Thursday, July 17, 2014

Human Self Domestication, or, the Feminization of Wild Men

We don't look like our ancestors of 100,000 years ago. We are the same species, but a different variety: our faces are smaller and shorter, our eyebrow ridges and cranial crests less prominent, and so on. There are a variety of theories about why this might be, of which my favorite is self-domestication.

Domestic animals are different from wild ones in certain consistent ways. Domestic animals are more like babies -- neoteny, this is called -- with more rounded heads and so on. This is pretty much the same way that we differ from our Paleolithic ancestors; in fact a recent highly mathematical study showed that the differences between dog skulls and wolf skulls exactly parallel the differences between modern humans and those of 100,000 years ago.

The famous Belyaev fox experiment showed that you can produce all the various aspects of domestication by breeding for a single trait, the willingness of animals to be approached and touched by humans.

So the theory of self-domestication would be this: humans changed because as our population grew we had to interact more often with each other, and those individuals who were best able to interact with a wide variety of other humans had a selective advantage. Those who could not tolerate living in a group, or were too prone to violent outbursts, were cast out of the group, or killed, or just had fewer offspring. We bred ourselves in just the way we bred dogs or pigs, and the result is humans who are more like babies than our ancestors.

Or more like women. A new study by Robert Cieri et al., just published in the Current Anthropology, argues that the differences between ancient and modern humans represents the feminization of our species:
The past 200,000 years of human cultural evolution have witnessed the persistent establishment of behaviors involving innovation, planning depth, and abstract and symbolic thought, or what has been called “behavioral modernity.” Demographic models based on increased human population density from the late Pleistocene onward have been increasingly invoked to understand the emergence of behavioral modernity. However, high levels of social tolerance, as seen among living humans, are a necessary prerequisite to life at higher population densities and to the kinds of cooperative cultural behaviors essential to these demographic models. Here we provide data on craniofacial feminization (reduction in average brow ridge projection and shortening of the upper facial skeleton) in Homo sapiens from the Middle Pleistocene to recent times. We argue that temporal changes in human craniofacial morphology reflect reductions in average androgen reactivity (lower levels of adult circulating testosterone or reduced androgen receptor densities), which in turn reflect the evolution of enhanced social tolerance since the Middle Pleistocene.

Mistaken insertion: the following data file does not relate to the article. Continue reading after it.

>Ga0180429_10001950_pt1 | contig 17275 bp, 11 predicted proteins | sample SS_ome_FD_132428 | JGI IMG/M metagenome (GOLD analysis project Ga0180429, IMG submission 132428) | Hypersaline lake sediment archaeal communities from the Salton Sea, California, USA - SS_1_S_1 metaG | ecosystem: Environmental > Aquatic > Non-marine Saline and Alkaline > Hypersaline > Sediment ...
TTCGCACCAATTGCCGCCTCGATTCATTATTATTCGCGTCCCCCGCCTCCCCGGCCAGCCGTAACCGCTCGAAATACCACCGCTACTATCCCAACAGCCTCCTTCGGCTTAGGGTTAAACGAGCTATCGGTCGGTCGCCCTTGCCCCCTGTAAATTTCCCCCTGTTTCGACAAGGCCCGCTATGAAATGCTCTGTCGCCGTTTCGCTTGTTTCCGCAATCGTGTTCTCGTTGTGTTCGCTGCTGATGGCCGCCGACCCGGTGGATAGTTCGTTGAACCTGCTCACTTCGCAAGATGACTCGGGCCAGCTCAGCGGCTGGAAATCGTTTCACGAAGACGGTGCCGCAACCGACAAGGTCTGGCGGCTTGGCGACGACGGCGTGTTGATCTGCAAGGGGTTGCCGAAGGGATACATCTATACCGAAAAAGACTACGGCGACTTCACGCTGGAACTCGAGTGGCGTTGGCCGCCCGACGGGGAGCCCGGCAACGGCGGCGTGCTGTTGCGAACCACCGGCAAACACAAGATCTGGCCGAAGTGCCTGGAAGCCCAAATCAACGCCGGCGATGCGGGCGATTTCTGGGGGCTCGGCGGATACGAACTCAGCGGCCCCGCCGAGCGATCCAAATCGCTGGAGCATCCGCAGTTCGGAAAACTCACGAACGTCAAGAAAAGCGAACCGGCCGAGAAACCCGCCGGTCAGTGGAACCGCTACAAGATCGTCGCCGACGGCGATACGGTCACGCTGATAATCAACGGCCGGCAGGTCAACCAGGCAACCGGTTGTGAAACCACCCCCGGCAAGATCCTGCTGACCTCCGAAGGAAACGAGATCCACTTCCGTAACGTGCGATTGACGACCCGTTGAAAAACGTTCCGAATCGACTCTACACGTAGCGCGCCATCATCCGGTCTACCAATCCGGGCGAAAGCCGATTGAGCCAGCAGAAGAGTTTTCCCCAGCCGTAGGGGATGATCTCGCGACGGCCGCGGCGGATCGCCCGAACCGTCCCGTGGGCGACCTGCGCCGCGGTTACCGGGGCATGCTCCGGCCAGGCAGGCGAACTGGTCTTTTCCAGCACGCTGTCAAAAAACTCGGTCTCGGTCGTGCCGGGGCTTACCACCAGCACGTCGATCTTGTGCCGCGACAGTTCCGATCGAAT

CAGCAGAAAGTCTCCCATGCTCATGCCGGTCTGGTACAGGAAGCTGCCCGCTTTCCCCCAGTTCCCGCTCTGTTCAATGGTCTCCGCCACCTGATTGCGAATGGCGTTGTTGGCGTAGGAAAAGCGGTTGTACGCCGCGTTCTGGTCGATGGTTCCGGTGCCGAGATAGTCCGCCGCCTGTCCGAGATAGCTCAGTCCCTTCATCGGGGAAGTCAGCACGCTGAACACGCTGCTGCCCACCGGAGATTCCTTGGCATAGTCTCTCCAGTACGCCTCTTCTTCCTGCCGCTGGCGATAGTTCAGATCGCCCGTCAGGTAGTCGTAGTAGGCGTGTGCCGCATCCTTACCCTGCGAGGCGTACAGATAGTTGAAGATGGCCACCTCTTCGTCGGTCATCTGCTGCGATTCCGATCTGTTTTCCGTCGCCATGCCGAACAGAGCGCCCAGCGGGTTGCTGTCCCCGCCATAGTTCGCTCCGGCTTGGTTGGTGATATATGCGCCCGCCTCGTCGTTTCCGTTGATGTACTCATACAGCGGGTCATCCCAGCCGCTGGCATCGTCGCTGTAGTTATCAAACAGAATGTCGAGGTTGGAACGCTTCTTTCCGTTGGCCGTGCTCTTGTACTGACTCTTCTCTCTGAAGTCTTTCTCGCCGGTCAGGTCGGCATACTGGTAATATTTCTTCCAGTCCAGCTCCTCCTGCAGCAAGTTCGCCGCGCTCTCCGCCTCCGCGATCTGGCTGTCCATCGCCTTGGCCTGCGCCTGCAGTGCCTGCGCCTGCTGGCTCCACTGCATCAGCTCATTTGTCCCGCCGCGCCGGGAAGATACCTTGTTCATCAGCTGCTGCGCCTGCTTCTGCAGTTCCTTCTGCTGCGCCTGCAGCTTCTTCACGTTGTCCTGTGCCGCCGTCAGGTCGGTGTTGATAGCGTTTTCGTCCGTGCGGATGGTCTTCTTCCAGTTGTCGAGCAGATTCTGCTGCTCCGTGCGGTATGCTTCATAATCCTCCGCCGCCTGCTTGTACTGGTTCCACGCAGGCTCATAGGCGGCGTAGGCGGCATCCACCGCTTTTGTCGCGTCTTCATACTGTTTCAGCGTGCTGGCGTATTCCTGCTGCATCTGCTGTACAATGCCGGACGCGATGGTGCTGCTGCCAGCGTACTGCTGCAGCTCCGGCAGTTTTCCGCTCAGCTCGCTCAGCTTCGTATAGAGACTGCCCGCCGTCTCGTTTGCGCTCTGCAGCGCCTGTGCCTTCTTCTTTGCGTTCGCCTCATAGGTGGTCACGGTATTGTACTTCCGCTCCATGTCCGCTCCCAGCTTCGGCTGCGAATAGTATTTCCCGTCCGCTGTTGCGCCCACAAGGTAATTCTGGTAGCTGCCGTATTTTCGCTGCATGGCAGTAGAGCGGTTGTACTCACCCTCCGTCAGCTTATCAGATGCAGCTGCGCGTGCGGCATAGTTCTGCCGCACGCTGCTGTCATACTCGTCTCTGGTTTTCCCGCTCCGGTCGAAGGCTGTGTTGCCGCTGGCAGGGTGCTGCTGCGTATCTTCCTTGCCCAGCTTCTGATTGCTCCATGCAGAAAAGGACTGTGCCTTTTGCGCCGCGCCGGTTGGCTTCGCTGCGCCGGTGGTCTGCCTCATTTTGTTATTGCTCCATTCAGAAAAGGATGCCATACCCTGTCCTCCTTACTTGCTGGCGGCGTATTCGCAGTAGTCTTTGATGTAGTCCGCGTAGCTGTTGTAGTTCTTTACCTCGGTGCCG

Their measurements show that the reduction in hyper-masculine facial characteristics took place gradually over the past 100,000 years. Their explanation is that this was linked to the decreasing importance of testosterone, either because we produced less or became less sensitive to it. (Both characteristics vary a great deal among contemporary humans.) So as we have become more civilized, we have become more feminized.

It cannot be emphasized enough that the remarkable thing about modern humans is the culture we build up by communicating with each other. Alone, our intelligence is useful but hardly revolutionary. We dominate the planet because we share information with each other; language is our salient achievement. The larger the group we can share information with, either in our own time or stretching back in time, the more we can achieve. The loner, the hermit, the wild man -- these are throwbacks to the Middle Pleistocene, dead ends leading nowhere.

I might also note that while different racial groups today vary in how domesticated we seem -- the most domesticated are certain East Asians, the least certain sub-Saharan Africans, with most European groups in the middle -- these differences are small compared to the difference between  us and our distant ancestors. All modern humans are feminized domesticates.

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